For example, imagine that production starts at point A with 50 units of biscuits and 16 units of cheese, and see what happens as we move to point B. In order to increase production of cheese by 10 units (from 16 units to 26), we must give up 20 units of biscuits (from 50 to 30). That's a two for one ratio, or in other words, at point A the 'opportunity cost' of producing ten extra units of cheese is 20 units of biscuits.
Now consider that ratio when we further push cheese production to its maximum rate of 30 units. To get the extra 4 units of cheese (from 26 to 30) we must give up all of the 30 units of biscuits. That's a 30:4 ratio, or 7.5 units of biscuits for each extra unit of cheese.
To be more precise, we would like to know at any given point on production possibilities frontier what the rate of transformation between the two goods is, and to see how that is calculated have a look at my article about the marginal rate of transformation.
A great deal of microeconomics is focused on the use of resources in the production of goods and services, with much work done to formulate output decisions into one equation or another. The two main types of resources are called capital (e.g., equipment and machinery) and labor (i.e., the workforce). These are not the only resources, but they are the two that are focused on when constructing mathematical equations to describe various types of 'production function'.
For a more detailed explanation of all the resource categorizations that economists use to describe how goods and services are created, my article about the four factors of production will be useful.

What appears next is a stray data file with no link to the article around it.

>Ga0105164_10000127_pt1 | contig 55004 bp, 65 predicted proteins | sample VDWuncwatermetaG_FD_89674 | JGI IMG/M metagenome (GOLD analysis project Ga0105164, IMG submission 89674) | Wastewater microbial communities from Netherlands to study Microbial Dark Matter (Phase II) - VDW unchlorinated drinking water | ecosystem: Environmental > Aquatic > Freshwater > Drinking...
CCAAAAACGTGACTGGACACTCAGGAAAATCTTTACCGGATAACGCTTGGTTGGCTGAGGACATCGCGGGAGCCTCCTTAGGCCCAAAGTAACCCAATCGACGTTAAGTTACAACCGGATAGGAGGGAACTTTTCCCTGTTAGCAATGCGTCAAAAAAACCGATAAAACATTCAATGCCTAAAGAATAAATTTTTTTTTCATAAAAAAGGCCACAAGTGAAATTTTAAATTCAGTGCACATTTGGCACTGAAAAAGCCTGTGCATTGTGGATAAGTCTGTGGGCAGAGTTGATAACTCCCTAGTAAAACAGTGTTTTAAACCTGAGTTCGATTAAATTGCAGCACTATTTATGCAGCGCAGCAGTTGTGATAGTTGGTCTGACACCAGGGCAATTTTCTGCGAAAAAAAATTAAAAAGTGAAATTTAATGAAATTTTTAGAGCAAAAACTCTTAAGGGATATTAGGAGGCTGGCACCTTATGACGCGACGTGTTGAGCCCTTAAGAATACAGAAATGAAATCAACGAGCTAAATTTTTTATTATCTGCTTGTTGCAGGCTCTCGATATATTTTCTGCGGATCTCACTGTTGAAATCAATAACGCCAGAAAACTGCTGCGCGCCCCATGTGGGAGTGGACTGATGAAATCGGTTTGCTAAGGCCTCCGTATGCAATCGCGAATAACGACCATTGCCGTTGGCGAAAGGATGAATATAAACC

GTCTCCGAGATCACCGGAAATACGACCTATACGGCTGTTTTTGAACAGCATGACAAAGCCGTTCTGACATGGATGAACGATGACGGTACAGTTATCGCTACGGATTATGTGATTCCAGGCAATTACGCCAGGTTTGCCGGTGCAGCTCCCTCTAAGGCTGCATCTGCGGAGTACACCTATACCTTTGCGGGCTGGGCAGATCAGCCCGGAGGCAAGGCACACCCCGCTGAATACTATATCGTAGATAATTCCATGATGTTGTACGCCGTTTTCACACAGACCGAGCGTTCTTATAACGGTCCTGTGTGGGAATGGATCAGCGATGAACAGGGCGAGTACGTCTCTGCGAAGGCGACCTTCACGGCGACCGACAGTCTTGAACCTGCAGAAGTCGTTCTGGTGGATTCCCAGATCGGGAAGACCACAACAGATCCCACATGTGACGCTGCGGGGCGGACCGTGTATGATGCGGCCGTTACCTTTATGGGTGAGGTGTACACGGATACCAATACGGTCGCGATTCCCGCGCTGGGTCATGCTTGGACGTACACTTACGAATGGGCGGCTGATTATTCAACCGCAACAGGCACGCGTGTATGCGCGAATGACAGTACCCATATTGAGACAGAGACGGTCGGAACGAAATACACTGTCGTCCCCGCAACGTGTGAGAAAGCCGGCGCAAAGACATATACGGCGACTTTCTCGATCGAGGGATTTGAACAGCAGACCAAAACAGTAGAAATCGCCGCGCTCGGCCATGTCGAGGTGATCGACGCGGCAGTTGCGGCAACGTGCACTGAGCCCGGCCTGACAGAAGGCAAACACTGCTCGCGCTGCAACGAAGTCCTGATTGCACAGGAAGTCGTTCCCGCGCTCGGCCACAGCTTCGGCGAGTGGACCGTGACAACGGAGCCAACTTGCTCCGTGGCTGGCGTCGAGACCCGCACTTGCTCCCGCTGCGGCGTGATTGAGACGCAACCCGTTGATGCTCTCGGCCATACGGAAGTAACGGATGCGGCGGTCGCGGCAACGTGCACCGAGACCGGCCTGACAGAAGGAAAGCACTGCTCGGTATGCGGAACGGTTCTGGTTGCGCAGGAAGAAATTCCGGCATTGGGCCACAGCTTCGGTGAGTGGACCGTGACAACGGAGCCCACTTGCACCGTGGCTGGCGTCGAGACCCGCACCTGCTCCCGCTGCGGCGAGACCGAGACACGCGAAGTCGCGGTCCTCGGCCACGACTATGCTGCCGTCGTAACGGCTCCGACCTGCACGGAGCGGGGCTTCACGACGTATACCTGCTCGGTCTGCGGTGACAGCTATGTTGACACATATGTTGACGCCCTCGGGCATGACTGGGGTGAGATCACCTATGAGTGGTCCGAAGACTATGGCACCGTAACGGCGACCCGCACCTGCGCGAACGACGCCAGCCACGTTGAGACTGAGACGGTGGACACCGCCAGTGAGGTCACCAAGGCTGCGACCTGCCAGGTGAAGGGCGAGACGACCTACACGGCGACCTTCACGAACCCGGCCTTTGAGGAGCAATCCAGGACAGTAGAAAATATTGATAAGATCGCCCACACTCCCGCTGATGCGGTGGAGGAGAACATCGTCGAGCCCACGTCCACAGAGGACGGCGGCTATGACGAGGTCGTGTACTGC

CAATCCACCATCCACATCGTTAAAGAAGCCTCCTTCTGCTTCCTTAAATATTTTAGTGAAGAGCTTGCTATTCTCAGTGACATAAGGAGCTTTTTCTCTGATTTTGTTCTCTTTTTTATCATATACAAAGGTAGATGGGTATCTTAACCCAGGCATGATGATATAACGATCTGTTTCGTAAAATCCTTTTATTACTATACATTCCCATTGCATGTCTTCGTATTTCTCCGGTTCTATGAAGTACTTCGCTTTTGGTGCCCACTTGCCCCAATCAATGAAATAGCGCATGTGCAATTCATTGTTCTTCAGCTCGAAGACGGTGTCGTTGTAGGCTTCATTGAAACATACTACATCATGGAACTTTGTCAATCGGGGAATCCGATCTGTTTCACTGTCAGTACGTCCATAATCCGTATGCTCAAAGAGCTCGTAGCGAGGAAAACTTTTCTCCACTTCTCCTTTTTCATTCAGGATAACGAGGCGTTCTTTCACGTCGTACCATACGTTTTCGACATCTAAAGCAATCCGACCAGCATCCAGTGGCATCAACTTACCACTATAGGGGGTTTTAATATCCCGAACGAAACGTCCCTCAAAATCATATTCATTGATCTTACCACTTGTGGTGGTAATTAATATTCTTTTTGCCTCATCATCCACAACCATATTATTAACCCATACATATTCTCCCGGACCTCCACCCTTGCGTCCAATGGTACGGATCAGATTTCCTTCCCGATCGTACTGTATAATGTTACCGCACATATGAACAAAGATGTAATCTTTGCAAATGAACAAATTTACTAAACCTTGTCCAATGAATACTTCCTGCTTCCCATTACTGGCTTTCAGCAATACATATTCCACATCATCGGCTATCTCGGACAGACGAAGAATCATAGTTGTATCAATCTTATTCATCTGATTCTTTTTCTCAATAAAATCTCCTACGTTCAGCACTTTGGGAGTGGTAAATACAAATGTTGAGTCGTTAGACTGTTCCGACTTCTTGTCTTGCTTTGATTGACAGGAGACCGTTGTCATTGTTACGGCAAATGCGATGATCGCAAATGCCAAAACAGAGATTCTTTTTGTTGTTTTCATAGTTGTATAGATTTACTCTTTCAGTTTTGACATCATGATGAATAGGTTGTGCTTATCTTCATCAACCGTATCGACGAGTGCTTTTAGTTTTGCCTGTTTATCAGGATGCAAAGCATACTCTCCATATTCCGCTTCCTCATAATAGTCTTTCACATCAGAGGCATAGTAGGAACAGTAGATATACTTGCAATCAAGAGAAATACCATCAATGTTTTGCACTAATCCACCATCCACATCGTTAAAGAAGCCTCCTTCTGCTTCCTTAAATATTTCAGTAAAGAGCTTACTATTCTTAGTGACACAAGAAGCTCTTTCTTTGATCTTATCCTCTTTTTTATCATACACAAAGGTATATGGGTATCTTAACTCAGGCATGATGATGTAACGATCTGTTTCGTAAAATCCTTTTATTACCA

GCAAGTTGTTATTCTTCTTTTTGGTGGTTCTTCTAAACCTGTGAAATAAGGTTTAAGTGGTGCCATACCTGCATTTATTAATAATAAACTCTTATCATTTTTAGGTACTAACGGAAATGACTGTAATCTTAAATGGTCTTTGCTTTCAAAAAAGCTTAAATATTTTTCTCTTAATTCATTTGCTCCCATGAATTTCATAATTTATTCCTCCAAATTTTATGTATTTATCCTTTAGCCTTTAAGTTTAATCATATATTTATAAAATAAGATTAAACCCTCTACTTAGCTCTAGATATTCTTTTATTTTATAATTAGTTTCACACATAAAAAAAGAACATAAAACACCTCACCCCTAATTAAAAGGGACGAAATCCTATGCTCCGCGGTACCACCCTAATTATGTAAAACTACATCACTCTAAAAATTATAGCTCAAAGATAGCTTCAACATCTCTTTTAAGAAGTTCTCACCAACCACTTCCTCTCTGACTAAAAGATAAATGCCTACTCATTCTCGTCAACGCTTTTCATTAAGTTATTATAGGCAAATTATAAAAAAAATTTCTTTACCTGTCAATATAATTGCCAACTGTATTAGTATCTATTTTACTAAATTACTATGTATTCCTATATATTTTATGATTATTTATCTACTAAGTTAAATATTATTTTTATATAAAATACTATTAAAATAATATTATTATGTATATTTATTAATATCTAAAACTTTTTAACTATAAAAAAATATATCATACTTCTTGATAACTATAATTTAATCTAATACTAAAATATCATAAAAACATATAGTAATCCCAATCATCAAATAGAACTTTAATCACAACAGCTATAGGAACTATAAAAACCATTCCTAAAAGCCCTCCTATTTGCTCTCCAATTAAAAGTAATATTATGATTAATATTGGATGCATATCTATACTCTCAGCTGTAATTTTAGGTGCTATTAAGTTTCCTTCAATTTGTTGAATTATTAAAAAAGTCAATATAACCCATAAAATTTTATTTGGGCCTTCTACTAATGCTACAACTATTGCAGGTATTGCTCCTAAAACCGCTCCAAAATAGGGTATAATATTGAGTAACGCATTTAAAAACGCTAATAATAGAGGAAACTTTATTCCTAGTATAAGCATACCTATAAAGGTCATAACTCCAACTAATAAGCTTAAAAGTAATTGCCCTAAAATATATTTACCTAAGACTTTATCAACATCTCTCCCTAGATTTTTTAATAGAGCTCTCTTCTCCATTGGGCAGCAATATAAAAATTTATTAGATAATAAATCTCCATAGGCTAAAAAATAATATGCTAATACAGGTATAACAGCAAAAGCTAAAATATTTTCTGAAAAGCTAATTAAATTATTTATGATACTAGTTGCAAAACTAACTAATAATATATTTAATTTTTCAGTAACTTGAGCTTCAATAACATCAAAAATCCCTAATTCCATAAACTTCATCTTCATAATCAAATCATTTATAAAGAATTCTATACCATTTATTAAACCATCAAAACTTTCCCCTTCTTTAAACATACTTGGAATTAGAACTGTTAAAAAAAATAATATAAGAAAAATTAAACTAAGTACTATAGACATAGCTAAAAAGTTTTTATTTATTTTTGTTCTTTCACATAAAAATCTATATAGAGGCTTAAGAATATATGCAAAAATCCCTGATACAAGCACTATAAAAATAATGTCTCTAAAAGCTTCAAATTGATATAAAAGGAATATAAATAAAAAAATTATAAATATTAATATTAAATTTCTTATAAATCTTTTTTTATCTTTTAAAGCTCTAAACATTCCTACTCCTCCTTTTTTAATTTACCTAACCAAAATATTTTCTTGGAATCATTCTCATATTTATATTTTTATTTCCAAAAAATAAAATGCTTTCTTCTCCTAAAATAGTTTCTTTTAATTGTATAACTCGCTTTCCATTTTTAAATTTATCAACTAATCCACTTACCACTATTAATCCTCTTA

As indicated earlier, any given production possibilities curve relates to a fixed amount of factors of production, implying that it relates to the short-run. In the long-run a firm and an entire economy can increase its productive capacity via investment that creates additional capital resources, or by research and development into more efficient production technologies.
Additionally. the workforce may expand (or contract), and workers can learn new skills that make them more productive. Over time entrepreneurs may spot new opportunities in the market that allow them to exploit a competitive advantage of some sort.
All of these long-run factors, and many more, will cause a shift in the production possibilities curve. Typically this shift will be an expansion as economic growth allows more goods and services to be produced as the level of technology improves. As growth continues, it may well lead to new cost saving opportunities to be realized in the form of economies of scale.
When an expansion of production possibilities does occur, it will allow more of all goods to be produced and the production possibilities curve will shift outwards as illustrated by the left-side of the diagram above. However, the left-side illustrates a uniform expansion such that the production of both good x and good y can be increased equally.
It is, of course, highly likely that an improvement to productive capacity will impact on the production of some goods more than others. In this case, the production possibilities curve will expand outwards in a skewed manner as illustrated by the right-side of the diagram above. In that example, an improvement in productive capacity increases production of good Y by to a larger extent than that of good X.